For this article, we define public health as “systematic efforts organized by society to protect, promote and restore the people's health. It is the combination of sciences, skills and beliefs that is directed to the maintenance and improvement of the health of a population or populations through collective or social actions.”1 Its core functions include health surveillance, health protection, disease and injury prevention, population health assessment, and health promotion.2 Public health measures act to reduce the impact of social, economic, and behavioral determinants on the health of populations.
We do not use the term public health to refer to the source of funding for medical services. In Canada, medically necessary health services are provided to Canadian citizens and landed immigrants through a series of provincially funded programs. Although the federal government provides a sizeable proportion of the funding, each province runs its own program within the broad parameters of the Canada Health Act.3
Background: A Confluence of Interest
In 1974, the Canadian government's white paper, A New Perspective on the Health of Canadians,4 proposed that changes in lifestyles or social and physical environments would lead to more improvements in health than would be achieved by spending more money on existing health care delivery systems. This report was followed in 1986 by the Ottawa Charter for Health Promotion5 and Achieving Health for All: A Framework for Health Promotion,6 which expanded on the white paper by focusing on the broader social, economic, and environmental factors that affect health. It also redefined health as a resource for everyday living and not an end in and of itself. In 1994, the Federal, Provincial and Territorial Advisory Committee on Population Health presented Canada's ministers of health with a document titled Strategies for Population Health: Investing in the Health of Canadians.7 This proposed a national framework for action on health disparities and the broad determinants of health, echoing and expanding on previous broad perspectives. In 2002, the Commission on the Future of Health Care in Canada8 stated in its final report:
The impact of determinants of health and lifestyle choices is well-known to governments and to health care organizations. Unfortunately, the key problem lies in turning this understanding into concrete actions that have an impact on individual Canadians and communities. In many areas in public health, the gap between knowledge and practice is still too great.8(p129)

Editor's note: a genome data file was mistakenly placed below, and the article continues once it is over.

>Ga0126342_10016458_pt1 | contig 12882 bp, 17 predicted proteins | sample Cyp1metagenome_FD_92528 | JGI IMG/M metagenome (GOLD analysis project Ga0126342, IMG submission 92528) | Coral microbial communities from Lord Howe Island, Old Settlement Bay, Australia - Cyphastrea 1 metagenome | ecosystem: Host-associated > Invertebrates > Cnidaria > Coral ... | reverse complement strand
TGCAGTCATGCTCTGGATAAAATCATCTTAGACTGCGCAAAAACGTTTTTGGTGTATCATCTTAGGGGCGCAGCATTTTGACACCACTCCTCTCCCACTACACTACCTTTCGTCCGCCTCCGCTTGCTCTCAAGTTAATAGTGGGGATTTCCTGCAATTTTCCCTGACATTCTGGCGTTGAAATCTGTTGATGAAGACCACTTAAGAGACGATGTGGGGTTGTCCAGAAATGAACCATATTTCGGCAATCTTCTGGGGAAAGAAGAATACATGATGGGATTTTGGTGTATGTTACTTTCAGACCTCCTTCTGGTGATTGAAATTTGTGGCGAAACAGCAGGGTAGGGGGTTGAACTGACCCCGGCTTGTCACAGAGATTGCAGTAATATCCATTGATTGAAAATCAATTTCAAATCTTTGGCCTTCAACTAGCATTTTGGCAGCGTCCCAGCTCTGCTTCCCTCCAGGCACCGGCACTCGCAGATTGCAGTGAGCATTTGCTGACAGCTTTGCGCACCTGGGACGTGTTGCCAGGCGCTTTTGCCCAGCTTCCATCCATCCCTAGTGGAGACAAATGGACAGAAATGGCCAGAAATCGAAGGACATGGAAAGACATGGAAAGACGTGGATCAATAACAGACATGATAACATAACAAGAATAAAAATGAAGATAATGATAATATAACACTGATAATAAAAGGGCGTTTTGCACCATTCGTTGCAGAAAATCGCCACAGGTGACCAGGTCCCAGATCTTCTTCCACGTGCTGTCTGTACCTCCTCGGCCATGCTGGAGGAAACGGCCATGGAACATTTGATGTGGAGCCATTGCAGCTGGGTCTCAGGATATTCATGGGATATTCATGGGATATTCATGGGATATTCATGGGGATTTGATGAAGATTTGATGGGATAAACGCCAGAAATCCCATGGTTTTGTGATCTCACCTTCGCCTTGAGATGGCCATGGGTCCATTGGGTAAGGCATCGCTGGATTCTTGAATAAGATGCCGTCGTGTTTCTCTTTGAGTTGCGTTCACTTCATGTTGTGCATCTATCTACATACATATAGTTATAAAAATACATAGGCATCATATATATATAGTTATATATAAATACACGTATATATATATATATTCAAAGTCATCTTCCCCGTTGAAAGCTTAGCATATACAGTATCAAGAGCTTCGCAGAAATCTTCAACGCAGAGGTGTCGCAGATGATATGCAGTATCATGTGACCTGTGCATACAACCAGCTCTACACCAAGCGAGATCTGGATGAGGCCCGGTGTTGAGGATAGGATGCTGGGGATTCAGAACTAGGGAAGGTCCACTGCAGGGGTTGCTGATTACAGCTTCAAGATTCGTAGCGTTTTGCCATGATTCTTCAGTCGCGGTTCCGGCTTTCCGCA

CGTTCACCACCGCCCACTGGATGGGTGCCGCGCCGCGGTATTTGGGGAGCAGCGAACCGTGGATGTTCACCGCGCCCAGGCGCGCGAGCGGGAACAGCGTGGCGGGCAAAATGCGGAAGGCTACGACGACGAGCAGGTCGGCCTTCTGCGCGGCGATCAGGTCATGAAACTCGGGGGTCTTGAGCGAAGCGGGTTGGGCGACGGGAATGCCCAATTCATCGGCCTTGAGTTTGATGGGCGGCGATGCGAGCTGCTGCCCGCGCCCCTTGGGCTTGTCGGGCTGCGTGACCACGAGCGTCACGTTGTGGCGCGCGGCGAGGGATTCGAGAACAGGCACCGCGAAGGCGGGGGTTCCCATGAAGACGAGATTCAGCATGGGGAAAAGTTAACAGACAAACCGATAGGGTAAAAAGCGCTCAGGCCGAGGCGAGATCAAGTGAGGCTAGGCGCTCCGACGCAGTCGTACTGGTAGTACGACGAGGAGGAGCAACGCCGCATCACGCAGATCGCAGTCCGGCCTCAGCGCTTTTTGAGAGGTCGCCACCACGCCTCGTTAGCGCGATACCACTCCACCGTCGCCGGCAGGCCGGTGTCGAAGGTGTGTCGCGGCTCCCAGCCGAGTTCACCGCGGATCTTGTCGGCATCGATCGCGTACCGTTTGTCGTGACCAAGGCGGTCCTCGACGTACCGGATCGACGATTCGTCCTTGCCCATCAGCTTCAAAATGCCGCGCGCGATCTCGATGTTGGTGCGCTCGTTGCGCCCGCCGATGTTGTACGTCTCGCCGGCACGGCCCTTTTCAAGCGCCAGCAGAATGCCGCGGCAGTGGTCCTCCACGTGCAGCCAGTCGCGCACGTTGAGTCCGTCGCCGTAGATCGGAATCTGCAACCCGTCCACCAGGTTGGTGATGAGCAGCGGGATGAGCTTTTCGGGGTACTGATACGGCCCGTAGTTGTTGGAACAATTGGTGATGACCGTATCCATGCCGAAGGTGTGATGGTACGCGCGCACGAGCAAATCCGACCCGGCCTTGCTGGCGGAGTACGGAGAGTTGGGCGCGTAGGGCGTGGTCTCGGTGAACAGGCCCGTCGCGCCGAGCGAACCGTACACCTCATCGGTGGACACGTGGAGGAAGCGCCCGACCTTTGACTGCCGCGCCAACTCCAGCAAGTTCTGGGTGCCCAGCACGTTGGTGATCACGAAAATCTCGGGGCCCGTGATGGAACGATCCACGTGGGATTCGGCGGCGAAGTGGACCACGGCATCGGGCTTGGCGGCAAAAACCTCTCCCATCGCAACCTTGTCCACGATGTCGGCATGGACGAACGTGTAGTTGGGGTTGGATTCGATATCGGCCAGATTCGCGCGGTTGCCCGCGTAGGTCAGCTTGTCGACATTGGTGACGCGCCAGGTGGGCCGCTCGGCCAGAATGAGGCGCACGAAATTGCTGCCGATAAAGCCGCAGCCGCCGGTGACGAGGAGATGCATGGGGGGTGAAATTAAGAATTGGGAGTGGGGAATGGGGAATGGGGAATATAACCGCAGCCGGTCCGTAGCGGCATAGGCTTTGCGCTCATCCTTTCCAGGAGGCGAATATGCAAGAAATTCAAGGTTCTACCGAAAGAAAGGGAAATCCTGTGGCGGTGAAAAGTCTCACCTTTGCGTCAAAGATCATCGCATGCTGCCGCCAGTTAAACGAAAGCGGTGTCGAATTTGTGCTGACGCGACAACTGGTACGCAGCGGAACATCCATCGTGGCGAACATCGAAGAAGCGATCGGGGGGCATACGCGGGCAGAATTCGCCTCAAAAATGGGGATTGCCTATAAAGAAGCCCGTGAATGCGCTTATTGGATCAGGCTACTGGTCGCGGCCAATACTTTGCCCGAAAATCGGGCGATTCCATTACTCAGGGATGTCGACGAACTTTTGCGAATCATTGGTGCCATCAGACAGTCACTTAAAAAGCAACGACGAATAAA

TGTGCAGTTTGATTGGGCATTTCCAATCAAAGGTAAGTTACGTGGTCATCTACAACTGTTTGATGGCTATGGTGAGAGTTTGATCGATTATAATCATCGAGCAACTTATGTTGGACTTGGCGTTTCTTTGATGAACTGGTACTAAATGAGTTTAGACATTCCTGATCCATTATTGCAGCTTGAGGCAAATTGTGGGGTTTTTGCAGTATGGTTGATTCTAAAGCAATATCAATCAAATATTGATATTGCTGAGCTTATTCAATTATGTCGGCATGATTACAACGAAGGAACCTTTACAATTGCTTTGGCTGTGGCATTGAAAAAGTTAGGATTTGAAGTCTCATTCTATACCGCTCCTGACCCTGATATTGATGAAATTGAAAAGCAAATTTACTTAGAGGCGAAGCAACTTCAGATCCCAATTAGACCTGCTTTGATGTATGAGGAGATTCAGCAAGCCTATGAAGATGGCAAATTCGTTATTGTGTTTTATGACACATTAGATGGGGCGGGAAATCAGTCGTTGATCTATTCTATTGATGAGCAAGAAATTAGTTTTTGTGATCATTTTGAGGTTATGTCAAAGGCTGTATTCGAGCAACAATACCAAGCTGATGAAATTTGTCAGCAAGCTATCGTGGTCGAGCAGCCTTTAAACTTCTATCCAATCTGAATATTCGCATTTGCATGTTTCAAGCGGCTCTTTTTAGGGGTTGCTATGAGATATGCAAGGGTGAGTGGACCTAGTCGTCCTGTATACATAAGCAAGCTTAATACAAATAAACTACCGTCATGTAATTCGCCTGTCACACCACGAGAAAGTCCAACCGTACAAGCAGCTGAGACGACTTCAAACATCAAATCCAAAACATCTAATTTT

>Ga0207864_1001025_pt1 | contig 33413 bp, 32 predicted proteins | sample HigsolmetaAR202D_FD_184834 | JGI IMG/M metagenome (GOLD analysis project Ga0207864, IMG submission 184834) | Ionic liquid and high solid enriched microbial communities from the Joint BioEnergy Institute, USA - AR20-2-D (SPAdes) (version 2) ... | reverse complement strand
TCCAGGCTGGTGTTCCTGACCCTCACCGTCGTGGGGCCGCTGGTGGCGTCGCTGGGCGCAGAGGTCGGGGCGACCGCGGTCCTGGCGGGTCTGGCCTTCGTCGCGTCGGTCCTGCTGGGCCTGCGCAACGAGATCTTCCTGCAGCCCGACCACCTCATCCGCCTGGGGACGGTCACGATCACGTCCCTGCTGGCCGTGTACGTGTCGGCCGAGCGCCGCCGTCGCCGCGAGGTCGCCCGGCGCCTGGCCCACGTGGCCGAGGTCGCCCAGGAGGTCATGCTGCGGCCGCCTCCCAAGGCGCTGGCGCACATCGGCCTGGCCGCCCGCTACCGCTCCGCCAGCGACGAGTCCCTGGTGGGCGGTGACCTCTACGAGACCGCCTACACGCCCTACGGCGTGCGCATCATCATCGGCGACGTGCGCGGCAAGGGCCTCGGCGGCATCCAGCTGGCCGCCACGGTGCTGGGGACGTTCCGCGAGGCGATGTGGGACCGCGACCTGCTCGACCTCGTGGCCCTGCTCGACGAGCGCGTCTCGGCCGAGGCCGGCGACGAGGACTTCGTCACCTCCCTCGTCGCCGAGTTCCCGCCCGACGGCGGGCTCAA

The Canadian public health system (defined as the combined federal, provincial, and municipal services that support public health activities) has been undergoing a recent series of tests and has been being found lacking. The SARS outbreak in 2003,9,10 the Escherichia coli outbreak in Walkerton, Ontario,11 the increasing burden of chronic preventable disease12 and obesity,13 the risk of natural disaster,14,15 the possibility of a pandemic,16 and the increasing importance of global influences on health17 have led to concerns about the public health system. The public health system needs enhancement by training all health professionals to respond appropriately to threats to the public health. In the United States, the Institute of Medicine reports similar concerns and also recommends improved training in public health.18
The demands on medical practice are evolving. Whereas most provincial health programs rely on regional health authorities to assess needs and allocate resources at a regional level,19 changes in organization in many parts of Canada require physicians to respond to community needs and to assume responsibility for a practice population. To support this, physicians are remunerated by a mixture of capitation and fee-for-service payments. Physicians, therefore, have to be able to access and interpret information about a given community and to practice population health to orient their practice toward improving health and preventing disease. They must also continue interacting with regional health authorities, contributing to the information on which the authority can base allocation decisions. As a result, a number of medical schools are seeking to enhance teaching the aspects of public health that allow physicians to practice effectively.20